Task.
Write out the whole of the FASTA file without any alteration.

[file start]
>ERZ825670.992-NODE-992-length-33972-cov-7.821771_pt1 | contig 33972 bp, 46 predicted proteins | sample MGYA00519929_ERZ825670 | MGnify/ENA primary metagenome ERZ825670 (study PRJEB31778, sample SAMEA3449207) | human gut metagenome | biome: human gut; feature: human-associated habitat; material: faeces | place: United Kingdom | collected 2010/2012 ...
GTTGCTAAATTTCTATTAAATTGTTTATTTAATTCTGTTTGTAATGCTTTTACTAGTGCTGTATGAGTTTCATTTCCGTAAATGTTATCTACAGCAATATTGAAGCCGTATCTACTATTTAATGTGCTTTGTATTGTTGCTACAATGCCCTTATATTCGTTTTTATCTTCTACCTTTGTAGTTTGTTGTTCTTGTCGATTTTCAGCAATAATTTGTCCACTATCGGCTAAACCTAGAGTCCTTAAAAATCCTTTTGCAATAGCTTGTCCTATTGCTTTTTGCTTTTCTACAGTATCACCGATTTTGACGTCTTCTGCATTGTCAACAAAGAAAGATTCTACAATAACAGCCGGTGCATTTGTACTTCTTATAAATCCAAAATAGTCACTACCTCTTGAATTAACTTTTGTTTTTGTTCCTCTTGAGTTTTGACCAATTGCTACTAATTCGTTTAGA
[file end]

>ERZ825670.992-NODE-992-length-33972-cov-7.821771_pt1 | contig 33972 bp, 46 predicted proteins | sample MGYA00519929_ERZ825670 | MGnify/ENA primary metagenome ERZ825670 (study PRJEB31778, sample SAMEA3449207) | human gut metagenome | biome: human gut; feature: human-associated habitat; material: faeces | place: United Kingdom | collected 2010/2012 ...
GTTGCTAAATTTCTATTAAATTGTTTATTTAATTCTGTTTGTAATGCTTTTACTAGTGCTGTATGAGTTTCATTTCCGTAAATGTTATCTACAGCAATATTGAAGCCGTATCTACTATTTAATGTGCTTTGTATTGTTGCTACAATGCCCTTATATTCGTTTTTATCTTCTACCTTTGTAGTTTGTTGTTCTTGTCGATTTTCAGCAATAATTTGTCCACTATCGGCTAAACCTAGAGTCCTTAAAAATCCTTTTGCAATAGCTTGTCCTATTGCTTTTTGCTTTTCTACAGTATCACCGATTTTGACGTCTTCTGCATTGTCAACAAAGAAAGATTCTACAATAACAGCCGGTGCATTTGTACTTCTTATAAATCCAAAATAGTCACTACCTCTTGAATTAACTTTTGTTTTTGTTCCTCTTGAGTTTTGACCAATTGCTACTAATTCGTTTAGA